For example, I considered dog sharing. But remember ideally I am looking to make a difference in the lives of shelter animals. And shelters aren't in a position to provide dog sharing. Their ultimate goal is adoption. Or in shelter parlance, improve their live release rate.

 

I looked for another organization to get involved with. Found a couple that seemed promising. Except they are a distance from my home. And while I might start off with the greatest intention, knowing myself, the best chance of my volunteering or walking shelter dogs on a regular basis would be with an organization close to home.

Then I had an "aha moment." Maybe start something myself. Part passion project. Part social enterprise.

 

For example, animal enrichment and nourishing physical environment (a.k.a. environmental enrichment) are two things I feel passionately that shelter animals need. And wonderfully, one of the latest developments in animal sheltering. At least among the best shelter and animal welfare organizations. Some of the dogs at the shelter I visited had been there for six months or so.  Not good. Some research and certainly anecdotal stories suggest that richer animal environments help improve shelter animals' quality of life as well as live releases.

 

My first thought was starting a small doggy day camp with agility equipment and homey kennels.  Based on a concept like "Dogs Playing for Life."  Building out one is a big hairy goal for now. But what is doable is finding organizations that share a passion about the animal enrichment solution like I do and  fund raising to donate quality toys and equipment (which are on many organizations' wish lists) as well as sponsoring people who can come to help seed the concept and provide training.

 

So all of these ideas are on my wish list for Chicago South P.A.A.W.S., a pet adoption advocacy and welfare society.

 

Emptying the Shelters

 

It's not all fun and games, of course.

 

I started thinking about other ways to support the quality of shelter animals lives while in shelters. Whether that is six days or six months, shelter animals desire the best quality of life that's possible.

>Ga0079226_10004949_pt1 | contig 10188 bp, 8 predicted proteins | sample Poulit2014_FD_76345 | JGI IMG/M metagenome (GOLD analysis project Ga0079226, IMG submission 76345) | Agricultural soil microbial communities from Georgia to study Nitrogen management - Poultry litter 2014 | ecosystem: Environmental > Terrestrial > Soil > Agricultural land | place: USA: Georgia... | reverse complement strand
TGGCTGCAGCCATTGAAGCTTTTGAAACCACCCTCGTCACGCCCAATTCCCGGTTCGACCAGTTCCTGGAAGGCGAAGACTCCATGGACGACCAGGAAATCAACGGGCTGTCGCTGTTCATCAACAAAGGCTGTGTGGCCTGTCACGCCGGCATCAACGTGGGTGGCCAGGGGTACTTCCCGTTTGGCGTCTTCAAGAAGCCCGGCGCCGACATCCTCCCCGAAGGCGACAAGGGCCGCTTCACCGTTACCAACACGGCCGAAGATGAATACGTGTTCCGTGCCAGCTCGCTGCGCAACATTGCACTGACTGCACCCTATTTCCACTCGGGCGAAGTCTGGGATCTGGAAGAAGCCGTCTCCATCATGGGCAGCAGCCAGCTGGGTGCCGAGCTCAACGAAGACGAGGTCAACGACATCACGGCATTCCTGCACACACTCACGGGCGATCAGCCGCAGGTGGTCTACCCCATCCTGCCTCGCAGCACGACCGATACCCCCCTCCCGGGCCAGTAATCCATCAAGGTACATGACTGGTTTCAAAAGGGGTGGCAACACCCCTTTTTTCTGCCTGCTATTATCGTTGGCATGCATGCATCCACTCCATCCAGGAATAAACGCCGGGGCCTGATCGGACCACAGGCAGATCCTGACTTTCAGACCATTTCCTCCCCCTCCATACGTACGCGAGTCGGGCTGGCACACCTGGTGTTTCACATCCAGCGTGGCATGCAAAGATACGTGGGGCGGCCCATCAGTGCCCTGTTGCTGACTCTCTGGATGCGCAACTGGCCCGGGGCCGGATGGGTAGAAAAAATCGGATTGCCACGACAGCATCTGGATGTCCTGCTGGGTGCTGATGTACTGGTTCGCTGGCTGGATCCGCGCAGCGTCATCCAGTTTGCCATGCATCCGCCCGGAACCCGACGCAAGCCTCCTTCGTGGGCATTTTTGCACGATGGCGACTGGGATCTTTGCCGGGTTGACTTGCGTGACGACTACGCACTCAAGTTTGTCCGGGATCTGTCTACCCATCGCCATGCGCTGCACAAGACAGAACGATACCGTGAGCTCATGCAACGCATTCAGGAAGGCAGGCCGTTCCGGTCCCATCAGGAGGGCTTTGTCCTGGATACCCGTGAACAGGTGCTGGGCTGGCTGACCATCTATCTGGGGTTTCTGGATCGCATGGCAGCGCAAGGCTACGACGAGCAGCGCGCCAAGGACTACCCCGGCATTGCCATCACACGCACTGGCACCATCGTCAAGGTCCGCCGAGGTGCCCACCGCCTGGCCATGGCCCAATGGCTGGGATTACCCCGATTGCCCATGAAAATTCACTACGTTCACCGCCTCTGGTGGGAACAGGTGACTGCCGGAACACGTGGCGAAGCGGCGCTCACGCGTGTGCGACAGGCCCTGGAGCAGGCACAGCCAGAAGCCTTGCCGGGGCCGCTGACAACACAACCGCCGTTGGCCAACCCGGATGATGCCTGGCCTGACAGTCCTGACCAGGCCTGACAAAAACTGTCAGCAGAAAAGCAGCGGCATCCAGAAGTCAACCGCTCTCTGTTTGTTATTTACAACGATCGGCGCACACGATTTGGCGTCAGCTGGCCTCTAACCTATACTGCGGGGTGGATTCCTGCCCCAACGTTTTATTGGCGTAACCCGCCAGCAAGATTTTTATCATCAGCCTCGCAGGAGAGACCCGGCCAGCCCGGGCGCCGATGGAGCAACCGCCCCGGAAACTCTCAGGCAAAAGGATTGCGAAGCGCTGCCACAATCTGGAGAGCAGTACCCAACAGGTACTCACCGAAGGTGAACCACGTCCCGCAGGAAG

When you think about it, shelter animals need high quality food and and an environment that supports their comfort and care with walks, cuddles and products [like Kongs and Kuranda beds. These efforts increase their chances of being adopted as well as decrease shelter animals length of stay  (LOS).  And also why fostering is a such a great thing.

 

Often animals come into shelters with special medical needs (many times because they have been abused or neglected).  Donations that go to medical care and rehabilitation not only means circumventing a possible euthanasia, but enhances their chances of adoption too.

 

Everyone who cares about animals wants to end animal homelessness and empty the shelters.   The reasons are multi-faceted and interconnected. The number of euthanized animals in this country is down, but still heartbreaking high. As are the numbers of animals that are abused, neglected and end up in shelters for understandable (and not so much) reasons.

 

There is some good work being done to get dogs out of shelters and into loving homes. And there is work being done to cut down on the animals having to go into shelters in the first place. Like pets for life programs and spay-and neuter assistance.

 

Yes, this is a pretty big bone to gnaw on.

 

That's why you can never have too many voices and activists working to uncover and solve these challenges in my opinion. Which is why I believe there is a place for Stand-By-Me Southland.

 

Using Education, Advocacy and Practical Action

 

So I also envision this alliance being devoted to education, advocacy, and practical action. Many local animal sheltering organizations would love to do more to spread the words, but whose time and resources go into the everyday work of intake, animal husbandry, getting animals adopted, fundraising, and occasional events.  As they should and we need.

 

Chicago South P.A.A.W.S. will also emphasize human-pet bonding by providing opportunities for connection and companionship, including opportunities outside traditional pet ownership.

 

Another goal ties into my other passion--social justice. The animal welfare community has a mixed record when it comes to reaching across the aisle to ensure all voices are heard and welcomed. Unfortunately, there are many biases and misconceptions about who cares about and takes care of companion animals--especially in low income and minority neighborhoods. So we're aiming to create an inclusive, collaborative effort that reaches across groups. One where folks we don't usually associate with animal advocacy and activism would feel welcomed. Especially given the multicultural nature of the Chicago south suburbs.

 

Will You Join Me? 

 

 

To go from one voice to many, I started this site to reach other people who feel like I do. Perhaps, like me, you're a newbie in the cause.  Or an animal welfare activist who also has long felt the need for more proactive efforts and progressive programs in the Chicago Southland.  If so, I hope you'll reach out.

Click here to read more about our mission and focus activities.